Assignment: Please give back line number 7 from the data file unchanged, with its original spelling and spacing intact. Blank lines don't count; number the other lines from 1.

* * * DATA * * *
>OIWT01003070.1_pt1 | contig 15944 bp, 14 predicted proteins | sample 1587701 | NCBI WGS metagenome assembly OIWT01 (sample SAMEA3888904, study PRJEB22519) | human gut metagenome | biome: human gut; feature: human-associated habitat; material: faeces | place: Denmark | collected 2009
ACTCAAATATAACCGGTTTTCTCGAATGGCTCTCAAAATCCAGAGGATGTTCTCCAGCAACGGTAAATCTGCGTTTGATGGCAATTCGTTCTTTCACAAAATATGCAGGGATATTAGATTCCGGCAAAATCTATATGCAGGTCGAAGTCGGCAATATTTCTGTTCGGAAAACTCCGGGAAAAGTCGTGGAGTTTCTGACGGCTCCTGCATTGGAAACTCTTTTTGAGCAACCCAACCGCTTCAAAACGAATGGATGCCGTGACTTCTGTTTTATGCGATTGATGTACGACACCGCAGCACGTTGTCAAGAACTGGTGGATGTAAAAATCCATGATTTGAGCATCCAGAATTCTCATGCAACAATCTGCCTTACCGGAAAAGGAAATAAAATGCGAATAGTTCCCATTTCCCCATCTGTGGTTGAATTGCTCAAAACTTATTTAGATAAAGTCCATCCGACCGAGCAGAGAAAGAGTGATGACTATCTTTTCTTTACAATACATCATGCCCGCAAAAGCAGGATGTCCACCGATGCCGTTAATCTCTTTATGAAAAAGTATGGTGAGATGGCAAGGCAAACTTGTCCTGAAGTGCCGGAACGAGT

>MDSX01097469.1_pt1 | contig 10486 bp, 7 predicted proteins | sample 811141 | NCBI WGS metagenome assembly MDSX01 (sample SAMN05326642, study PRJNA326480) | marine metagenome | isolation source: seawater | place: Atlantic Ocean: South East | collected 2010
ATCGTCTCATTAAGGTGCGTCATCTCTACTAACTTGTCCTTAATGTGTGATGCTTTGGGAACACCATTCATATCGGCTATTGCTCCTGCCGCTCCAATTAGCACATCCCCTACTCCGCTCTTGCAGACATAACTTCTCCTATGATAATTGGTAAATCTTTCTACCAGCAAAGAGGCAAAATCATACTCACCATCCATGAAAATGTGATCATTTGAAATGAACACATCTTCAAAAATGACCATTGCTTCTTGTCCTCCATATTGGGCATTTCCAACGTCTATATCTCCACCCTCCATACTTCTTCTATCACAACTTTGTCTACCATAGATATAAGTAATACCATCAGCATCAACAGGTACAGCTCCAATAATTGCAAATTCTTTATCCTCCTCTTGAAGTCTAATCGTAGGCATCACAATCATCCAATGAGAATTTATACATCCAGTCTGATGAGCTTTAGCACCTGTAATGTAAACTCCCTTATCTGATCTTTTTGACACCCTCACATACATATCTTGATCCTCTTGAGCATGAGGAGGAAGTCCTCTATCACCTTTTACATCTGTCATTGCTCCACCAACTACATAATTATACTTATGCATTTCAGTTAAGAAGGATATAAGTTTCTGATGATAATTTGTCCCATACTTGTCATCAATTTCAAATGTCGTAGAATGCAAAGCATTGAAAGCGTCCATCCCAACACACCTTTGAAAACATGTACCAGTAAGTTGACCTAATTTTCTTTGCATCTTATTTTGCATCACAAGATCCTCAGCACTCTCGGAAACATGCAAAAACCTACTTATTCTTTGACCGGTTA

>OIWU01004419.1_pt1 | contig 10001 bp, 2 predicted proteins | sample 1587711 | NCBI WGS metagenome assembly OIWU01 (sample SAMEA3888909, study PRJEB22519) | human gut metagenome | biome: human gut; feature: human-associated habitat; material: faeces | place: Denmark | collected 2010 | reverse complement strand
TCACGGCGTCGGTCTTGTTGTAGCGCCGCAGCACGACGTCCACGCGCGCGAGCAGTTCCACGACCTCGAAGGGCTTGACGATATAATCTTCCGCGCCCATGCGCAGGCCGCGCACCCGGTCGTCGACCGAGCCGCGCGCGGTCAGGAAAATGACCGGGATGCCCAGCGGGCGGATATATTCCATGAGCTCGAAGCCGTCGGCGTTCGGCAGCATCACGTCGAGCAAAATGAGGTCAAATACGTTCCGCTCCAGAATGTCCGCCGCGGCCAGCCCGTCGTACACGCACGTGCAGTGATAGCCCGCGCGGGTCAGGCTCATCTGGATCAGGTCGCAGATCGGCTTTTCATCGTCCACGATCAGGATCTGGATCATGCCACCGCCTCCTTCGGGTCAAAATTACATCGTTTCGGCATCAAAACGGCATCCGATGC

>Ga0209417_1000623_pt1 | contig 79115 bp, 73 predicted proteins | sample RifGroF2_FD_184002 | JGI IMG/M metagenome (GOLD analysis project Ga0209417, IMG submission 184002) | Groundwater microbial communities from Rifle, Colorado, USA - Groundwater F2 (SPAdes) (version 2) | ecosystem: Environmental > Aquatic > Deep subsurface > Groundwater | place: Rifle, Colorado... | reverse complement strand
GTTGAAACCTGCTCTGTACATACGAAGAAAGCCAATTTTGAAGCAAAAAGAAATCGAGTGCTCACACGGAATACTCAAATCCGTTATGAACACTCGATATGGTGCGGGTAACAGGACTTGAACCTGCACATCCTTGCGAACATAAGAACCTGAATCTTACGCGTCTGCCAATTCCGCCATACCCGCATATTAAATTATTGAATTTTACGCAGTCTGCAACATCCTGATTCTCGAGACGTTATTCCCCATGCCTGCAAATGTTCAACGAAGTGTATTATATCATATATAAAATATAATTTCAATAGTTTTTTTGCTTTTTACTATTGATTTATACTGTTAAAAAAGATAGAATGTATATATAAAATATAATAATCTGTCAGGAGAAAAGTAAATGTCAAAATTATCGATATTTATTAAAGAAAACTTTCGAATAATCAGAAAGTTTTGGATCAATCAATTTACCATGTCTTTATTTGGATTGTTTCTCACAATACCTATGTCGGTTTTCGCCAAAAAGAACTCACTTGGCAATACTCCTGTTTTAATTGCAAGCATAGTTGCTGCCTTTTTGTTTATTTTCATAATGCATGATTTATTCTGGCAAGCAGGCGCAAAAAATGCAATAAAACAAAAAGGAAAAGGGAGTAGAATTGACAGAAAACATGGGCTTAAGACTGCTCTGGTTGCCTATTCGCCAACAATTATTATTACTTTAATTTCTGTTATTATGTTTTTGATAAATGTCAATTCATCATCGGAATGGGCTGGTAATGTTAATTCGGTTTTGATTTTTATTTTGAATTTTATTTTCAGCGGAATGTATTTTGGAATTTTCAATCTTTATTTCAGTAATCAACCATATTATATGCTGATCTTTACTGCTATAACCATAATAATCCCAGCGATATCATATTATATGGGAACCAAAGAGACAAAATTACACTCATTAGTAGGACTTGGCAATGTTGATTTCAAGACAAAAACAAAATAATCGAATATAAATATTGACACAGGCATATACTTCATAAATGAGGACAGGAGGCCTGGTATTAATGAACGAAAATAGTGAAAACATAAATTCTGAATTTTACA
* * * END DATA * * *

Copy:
>Ga0209417_1000623_pt1 | contig 79115 bp, 73 predicted proteins | sample RifGroF2_FD_184002 | JGI IMG/M metagenome (GOLD analysis project Ga0209417, IMG submission 184002) | Groundwater microbial communities from Rifle, Colorado, USA - Groundwater F2 (SPAdes) (version 2) | ecosystem: Environmental > Aquatic > Deep subsurface > Groundwater | place: Rifle, Colorado... | reverse complement strand